Accepted paper:

Economic contribution of Merowe Dam in Sudan: an analysis of communities' perception


Al-Noor Abdullah (University of Plymouth)

Paper short abstract:

This paper examines 3 interrelated economic impacts of Merowe Dam in Sudan electricity, agriculture and infrastructure. Evidence suggests, local communities are aware of positive and adverse impacts but mainly focused on the visible impact related to livelihood sources and limited on infrastructure.

Paper long abstract:

Concern on the economic impacts of Merowe Dam in Sudan and studies exploring local communities' perception of this issue are nascent. The present paper provides an insight on the economic impacts of Merowe Dam as perceived by Merowian farmers and other stakeholders which are supported by material evidences, such as: electricity supply and its role in agriculture and other areas of the economy; and infrastructure for transportation and marketing of agricultural goods.. Three inter-related areas of impact have been analysed - electricity, agriculture and infrastructure in the region, using an array of indicators collected through questionnaires and interviews. The results show that local communities are well aware of both positive and adverse economic impacts of Merowe Dam although these are more focused on the visible impacts closely related to livelihood sources, such as 'food production', 'water supply' and 'electricity cost'. Food production has increased including fishing despite some shortages in irrigation water supply especially in relocated communities. Electricity supply led to reduction in irrigation cost but domestically the cost of obtaining electricity has increased. Local communities' perceptions are weak for impacts not related to agriculture, such as infrastructure. Raising farmers' awareness of the role of infrastructure in supporting agro-economic activities is urgently needed for sustainable economic development in the region. In doing so modern agriculture and its applications needs improvement in all fronts, however, there is a need to be a balance between addressing the livelihood needs of local communities and enhancing agribusiness in the region by policy-makers.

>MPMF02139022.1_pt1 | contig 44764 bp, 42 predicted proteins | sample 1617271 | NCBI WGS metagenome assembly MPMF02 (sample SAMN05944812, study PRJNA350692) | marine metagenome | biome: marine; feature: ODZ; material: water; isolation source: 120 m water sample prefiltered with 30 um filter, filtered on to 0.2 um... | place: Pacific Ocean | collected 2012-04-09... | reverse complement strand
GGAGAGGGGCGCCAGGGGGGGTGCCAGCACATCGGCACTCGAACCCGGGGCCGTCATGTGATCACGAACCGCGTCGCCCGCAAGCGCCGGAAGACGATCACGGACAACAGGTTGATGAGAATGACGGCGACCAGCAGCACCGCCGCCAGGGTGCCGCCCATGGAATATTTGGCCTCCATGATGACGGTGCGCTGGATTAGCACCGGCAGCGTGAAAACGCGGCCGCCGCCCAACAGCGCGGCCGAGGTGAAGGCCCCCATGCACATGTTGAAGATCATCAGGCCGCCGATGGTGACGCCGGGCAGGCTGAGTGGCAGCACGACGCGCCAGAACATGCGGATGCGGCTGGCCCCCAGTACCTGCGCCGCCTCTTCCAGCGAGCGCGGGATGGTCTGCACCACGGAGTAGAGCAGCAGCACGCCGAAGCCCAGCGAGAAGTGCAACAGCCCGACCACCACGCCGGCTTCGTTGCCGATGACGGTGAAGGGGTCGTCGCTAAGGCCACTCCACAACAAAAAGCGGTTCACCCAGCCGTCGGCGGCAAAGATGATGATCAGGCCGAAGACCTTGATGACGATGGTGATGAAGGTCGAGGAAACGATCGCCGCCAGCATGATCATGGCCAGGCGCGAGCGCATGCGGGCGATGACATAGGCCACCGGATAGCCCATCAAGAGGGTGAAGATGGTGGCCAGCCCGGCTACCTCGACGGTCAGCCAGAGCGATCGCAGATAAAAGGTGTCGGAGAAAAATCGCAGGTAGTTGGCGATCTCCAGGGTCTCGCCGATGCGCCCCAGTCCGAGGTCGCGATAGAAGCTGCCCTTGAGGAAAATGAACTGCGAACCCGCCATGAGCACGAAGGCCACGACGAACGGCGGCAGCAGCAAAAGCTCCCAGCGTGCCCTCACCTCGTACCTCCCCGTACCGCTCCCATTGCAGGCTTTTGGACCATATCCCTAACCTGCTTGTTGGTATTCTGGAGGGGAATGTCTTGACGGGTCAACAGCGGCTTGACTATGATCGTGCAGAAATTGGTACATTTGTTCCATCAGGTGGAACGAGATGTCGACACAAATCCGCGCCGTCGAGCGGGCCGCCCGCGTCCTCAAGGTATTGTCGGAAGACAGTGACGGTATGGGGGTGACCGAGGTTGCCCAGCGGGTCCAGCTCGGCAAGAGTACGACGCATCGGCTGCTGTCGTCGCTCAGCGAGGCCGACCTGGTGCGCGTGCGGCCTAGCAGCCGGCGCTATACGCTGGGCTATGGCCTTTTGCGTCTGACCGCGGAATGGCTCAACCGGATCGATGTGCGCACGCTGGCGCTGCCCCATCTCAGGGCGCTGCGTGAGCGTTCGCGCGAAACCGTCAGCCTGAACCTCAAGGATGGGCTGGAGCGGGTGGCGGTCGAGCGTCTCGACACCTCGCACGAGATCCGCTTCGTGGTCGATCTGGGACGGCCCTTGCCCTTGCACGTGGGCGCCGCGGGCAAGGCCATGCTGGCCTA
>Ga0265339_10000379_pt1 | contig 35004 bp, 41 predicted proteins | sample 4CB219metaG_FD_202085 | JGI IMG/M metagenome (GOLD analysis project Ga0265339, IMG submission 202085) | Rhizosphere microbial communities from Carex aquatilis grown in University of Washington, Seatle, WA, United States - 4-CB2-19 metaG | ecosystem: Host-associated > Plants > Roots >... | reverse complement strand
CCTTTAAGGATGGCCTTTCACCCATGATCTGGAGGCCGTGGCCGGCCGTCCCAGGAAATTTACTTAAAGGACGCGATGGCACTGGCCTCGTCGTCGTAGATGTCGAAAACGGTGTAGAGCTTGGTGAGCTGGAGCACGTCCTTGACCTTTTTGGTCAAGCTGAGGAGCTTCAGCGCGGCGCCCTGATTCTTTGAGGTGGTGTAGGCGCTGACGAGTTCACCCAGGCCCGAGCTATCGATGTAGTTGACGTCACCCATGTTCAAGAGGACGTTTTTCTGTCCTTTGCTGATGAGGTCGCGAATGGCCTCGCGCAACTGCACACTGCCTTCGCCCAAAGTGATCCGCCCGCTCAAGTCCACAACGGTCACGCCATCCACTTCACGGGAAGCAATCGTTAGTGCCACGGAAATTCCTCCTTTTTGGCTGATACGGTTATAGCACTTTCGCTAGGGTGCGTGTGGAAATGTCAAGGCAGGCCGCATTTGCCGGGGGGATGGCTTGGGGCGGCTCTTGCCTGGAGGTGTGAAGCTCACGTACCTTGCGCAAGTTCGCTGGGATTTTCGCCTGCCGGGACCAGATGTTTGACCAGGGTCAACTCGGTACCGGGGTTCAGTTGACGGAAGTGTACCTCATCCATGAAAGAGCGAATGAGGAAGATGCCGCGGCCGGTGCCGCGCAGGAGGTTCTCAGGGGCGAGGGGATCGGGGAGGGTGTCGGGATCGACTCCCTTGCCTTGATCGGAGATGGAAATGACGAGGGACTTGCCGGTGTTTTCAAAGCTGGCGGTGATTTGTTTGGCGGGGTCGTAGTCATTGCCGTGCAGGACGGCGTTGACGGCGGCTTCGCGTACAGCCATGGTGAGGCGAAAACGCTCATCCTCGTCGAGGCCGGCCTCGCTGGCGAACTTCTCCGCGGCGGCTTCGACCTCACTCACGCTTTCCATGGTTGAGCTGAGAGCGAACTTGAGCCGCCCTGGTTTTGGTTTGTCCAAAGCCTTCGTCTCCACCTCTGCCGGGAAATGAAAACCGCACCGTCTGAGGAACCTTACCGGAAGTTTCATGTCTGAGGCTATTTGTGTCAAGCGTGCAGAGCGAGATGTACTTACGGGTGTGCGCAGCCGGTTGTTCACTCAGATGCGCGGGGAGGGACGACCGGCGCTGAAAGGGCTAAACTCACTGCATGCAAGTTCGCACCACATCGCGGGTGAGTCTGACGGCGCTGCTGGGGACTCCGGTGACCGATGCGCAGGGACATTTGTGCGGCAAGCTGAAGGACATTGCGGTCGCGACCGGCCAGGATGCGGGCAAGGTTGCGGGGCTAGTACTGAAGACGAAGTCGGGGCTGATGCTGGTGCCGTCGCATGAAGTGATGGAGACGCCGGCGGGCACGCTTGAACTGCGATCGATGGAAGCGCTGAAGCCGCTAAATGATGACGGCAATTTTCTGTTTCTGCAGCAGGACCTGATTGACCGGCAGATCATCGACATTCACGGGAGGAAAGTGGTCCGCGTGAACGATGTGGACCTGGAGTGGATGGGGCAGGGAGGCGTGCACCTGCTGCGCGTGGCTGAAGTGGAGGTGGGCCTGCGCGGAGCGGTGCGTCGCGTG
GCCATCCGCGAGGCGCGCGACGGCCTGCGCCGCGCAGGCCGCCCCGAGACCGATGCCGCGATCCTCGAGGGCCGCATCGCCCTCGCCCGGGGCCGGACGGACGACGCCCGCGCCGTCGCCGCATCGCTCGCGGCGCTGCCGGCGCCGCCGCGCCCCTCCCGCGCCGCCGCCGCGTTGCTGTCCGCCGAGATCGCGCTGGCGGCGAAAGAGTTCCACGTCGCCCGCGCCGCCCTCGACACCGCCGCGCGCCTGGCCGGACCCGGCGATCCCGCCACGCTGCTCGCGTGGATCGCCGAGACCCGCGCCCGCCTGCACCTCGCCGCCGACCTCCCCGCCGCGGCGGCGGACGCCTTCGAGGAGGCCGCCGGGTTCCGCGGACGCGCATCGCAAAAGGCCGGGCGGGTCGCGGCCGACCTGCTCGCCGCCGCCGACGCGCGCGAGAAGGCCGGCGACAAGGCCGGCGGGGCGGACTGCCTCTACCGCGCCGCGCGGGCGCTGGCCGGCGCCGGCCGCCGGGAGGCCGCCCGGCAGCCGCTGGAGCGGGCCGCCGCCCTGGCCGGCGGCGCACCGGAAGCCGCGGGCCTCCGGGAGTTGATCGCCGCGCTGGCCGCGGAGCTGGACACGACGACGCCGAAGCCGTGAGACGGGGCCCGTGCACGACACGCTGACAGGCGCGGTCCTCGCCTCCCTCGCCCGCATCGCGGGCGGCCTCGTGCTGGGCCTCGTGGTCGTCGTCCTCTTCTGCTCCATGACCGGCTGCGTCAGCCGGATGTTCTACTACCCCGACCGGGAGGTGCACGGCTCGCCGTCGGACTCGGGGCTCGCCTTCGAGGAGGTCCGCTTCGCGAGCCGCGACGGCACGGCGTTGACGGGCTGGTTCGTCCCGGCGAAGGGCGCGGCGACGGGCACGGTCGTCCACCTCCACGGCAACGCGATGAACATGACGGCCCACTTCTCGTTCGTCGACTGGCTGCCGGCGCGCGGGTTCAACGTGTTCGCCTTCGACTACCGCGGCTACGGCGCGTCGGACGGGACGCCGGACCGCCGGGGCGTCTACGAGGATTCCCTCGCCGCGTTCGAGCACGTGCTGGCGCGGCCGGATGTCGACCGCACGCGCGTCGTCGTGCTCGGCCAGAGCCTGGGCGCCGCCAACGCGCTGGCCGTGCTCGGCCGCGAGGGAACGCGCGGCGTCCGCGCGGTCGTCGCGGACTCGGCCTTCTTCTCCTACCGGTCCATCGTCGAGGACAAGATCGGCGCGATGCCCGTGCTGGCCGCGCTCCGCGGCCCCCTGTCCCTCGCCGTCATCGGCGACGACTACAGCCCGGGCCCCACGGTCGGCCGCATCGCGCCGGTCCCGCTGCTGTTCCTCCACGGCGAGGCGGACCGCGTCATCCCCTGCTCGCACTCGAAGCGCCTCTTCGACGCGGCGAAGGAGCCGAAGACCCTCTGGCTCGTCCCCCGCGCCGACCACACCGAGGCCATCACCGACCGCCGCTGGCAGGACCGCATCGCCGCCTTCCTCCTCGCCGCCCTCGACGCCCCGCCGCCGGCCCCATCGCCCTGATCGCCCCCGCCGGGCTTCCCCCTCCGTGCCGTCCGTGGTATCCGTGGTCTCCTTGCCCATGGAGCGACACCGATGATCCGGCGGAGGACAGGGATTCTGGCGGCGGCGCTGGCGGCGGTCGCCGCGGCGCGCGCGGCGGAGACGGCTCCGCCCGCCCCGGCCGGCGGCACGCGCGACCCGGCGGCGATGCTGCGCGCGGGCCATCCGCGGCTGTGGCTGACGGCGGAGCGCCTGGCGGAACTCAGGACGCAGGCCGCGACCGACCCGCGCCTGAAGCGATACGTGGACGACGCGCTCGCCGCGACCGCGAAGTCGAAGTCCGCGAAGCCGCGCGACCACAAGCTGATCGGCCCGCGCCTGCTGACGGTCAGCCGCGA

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Opening up debates on justice, rights and inclusion in sustainable development